The other day I was reading a post entitled, “School Souvenir from Old Bosna School” on Becky Jamison’s blog Grace and Glory. At first I felt some envy, because I have so little from my parents’ schools, but as I began to give some thought to it, I realized that at least in my Mother’s case, I actually do have a few things: pictures, some class lists, and even a map in the books Salt Pork to Sirloin: The History of Baylor County; a couple of pictures of what remains of my mother’s school (called Corn School); and a couple of cards with a pasted flower design that my mother made, probably in first grade.
Here are the cards:
Mom’s name is written on one side: Madelene Moore – the spelling was actually Madeline. Written on the other side of one card in Mom’s handwriting is: “I made this in school when I was a little child.”
Here are a couple of pictures, generously provided by my cousin Vernetta Mickey, of the foundation and cornerstone of Corn School, which was located in Bomarton, Baylor County, Texas, and attended by my mother and Vernetta's father, Horace Floyd. Our parents lived on adjacent farms; my grandmother, Eula Floyd Moore, and Vernetta’s grandfather, King David Floyd, were brother and sister and used their inheritance money to purchase side-by-side farms here in 1917.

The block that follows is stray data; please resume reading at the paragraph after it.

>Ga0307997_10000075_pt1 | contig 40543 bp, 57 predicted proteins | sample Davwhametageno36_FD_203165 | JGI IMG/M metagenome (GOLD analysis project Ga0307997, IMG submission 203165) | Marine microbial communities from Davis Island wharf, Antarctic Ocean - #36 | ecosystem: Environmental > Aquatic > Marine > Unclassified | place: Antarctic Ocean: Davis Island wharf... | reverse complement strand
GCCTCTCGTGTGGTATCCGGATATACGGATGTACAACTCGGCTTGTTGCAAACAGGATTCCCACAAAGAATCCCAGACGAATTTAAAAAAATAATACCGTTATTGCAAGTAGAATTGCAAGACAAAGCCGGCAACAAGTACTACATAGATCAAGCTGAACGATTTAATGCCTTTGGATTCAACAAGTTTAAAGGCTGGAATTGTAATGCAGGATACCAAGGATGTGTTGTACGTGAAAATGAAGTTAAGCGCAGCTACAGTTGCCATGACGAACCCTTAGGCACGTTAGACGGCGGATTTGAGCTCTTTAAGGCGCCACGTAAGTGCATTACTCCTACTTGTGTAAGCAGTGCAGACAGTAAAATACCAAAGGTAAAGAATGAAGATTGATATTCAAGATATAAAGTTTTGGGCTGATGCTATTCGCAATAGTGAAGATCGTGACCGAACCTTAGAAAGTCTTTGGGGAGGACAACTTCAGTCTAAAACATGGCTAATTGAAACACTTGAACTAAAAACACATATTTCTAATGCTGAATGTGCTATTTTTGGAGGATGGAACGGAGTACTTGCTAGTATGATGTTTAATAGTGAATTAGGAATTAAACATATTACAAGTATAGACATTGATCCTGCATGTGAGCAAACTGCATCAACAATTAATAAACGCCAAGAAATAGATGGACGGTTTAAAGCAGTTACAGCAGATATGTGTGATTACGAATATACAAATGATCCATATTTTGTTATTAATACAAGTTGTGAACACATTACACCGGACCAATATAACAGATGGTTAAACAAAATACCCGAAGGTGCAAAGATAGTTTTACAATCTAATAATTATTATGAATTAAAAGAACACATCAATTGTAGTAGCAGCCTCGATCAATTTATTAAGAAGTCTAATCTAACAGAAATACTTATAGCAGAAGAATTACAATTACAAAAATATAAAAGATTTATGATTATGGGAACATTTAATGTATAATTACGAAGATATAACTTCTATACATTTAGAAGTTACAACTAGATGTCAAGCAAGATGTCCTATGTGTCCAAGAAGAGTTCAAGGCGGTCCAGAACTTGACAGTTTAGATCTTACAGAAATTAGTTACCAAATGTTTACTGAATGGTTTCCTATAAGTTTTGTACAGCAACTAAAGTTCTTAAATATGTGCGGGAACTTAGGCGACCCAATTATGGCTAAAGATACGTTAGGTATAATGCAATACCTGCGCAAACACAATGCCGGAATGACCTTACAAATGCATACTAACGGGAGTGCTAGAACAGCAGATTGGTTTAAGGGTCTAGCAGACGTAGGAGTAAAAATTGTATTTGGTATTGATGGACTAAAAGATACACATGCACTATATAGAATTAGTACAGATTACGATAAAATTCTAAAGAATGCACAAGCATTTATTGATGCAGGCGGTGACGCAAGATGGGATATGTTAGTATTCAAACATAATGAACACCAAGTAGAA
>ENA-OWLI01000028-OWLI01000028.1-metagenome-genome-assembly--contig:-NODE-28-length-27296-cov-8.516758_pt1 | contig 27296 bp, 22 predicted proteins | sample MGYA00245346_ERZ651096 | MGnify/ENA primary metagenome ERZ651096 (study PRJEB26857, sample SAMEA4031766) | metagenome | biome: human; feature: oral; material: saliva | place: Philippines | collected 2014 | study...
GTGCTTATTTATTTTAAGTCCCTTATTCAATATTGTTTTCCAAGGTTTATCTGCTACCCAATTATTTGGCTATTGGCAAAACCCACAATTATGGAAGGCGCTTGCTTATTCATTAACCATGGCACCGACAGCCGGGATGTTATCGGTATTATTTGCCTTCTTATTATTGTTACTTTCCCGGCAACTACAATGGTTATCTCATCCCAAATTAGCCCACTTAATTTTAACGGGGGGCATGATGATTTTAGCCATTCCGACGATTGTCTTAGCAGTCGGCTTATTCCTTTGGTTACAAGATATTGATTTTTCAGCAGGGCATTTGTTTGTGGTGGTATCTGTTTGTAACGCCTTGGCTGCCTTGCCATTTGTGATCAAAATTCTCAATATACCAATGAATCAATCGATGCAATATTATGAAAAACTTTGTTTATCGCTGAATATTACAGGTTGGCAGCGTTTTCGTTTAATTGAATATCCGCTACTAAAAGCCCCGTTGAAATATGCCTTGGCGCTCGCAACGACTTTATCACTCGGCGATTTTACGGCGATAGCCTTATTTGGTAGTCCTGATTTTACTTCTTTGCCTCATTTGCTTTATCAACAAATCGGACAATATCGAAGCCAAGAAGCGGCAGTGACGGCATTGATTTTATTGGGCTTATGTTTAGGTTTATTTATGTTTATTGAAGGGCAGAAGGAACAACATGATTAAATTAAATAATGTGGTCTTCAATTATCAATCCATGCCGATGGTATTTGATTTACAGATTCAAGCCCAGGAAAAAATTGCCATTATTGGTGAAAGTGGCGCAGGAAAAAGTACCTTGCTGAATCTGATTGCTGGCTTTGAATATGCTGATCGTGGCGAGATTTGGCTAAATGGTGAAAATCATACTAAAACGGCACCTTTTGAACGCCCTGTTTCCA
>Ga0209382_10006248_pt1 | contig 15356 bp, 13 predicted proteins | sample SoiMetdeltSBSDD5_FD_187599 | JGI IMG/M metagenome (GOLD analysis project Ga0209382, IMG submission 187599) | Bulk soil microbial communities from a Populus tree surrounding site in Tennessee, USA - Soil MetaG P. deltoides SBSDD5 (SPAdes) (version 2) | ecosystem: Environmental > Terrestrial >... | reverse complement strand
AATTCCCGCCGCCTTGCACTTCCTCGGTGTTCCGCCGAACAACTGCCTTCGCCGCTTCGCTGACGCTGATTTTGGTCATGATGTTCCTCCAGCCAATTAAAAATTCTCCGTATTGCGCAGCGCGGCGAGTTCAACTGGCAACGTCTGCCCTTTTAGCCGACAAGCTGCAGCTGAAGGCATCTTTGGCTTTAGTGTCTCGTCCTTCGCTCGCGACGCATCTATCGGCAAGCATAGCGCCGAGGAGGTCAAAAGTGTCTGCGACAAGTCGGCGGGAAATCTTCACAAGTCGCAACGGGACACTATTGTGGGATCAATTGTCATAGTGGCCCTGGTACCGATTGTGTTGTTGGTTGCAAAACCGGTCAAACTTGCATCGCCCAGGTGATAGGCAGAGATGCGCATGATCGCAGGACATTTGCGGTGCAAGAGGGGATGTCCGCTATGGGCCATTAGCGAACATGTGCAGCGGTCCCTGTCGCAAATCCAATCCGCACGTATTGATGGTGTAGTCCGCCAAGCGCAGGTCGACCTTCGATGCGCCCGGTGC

I cannot reproduce the pictures from Salt Pork to Sirloin, but here is what Volume I has to say about Corn School:
“Corn No. 17, 1908-1940
The Corn School District when first organized in 1908 consisted of the Cartwright School and the Miller Creek School. The Corn School house had two locations, both of them were in or near the south part of the Portwood Hart Ranch in the southwest quadrant of the county.
… In 1921-22 the school had 72 pupils but from then on the enrollment began to decline and in 1940 it was annexed to the Bomarton School District.”
Corn School must have gone up to the 8th grade; after that I believe students would have attended Bomarton High School. My mother quit after the 8th grade; she had to wait until early December each year to start school because she had to help pick cotton until then and it was difficult to have to try to catch up year after year. I believe her younger brother Pete, the third youngest of 11 children, was the first to graduate from high school.